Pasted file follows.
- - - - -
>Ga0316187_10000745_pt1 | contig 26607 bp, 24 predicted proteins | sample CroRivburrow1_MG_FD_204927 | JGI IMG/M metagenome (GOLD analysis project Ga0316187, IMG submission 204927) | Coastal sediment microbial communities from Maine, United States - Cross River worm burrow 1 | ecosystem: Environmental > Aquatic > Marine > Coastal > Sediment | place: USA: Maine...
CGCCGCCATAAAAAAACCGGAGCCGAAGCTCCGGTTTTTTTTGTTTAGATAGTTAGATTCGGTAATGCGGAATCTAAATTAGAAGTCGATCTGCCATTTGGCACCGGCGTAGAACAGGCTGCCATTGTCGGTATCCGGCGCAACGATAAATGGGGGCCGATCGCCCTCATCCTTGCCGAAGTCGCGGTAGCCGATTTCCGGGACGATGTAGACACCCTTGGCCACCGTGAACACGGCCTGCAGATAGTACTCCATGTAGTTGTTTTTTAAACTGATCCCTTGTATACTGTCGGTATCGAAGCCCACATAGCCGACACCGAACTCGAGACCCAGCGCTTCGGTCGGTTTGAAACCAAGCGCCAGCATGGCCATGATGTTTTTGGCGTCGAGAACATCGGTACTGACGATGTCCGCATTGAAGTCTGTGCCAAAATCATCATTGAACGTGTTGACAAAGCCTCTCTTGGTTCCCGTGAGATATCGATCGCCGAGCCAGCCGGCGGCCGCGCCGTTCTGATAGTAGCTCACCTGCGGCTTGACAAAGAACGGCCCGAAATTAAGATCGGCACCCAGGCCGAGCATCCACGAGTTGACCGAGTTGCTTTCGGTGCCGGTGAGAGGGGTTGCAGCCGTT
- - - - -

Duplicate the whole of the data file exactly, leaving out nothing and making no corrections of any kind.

>Ga0316187_10000745_pt1 | contig 26607 bp, 24 predicted proteins | sample CroRivburrow1_MG_FD_204927 | JGI IMG/M metagenome (GOLD analysis project Ga0316187, IMG submission 204927) | Coastal sediment microbial communities from Maine, United States - Cross River worm burrow 1 | ecosystem: Environmental > Aquatic > Marine > Coastal > Sediment | place: USA: Maine...
CGCCGCCATAAAAAAACCGGAGCCGAAGCTCCGGTTTTTTTTGTTTAGATAGTTAGATTCGGTAATGCGGAATCTAAATTAGAAGTCGATCTGCCATTTGGCACCGGCGTAGAACAGGCTGCCATTGTCGGTATCCGGCGCAACGATAAATGGGGGCCGATCGCCCTCATCCTTGCCGAAGTCGCGGTAGCCGATTTCCGGGACGATGTAGACACCCTTGGCCACCGTGAACACGGCCTGCAGATAGTACTCCATGTAGTTGTTTTTTAAACTGATCCCTTGTATACTGTCGGTATCGAAGCCCACATAGCCGACACCGAACTCGAGACCCAGCGCTTCGGTCGGTTTGAAACCAAGCGCCAGCATGGCCATGATGTTTTTGGCGTCGAGAACATCGGTACTGACGATGTCCGCATTGAAGTCTGTGCCAAAATCATCATTGAACGTGTTGACAAAGCCTCTCTTGGTTCCCGTGAGATATCGATCGCCGAGCCAGCCGGCGGCCGCGCCGTTCTGATAGTAGCTCACCTGCGGCTTGACAAAGAACGGCCCGAAATTAAGATCGGCACCCAGGCCGAGCATCCACGAGTTGACCGAGTTGCTTTCGGTGCCGGTGAGAGGGGTTGCAGCCGTT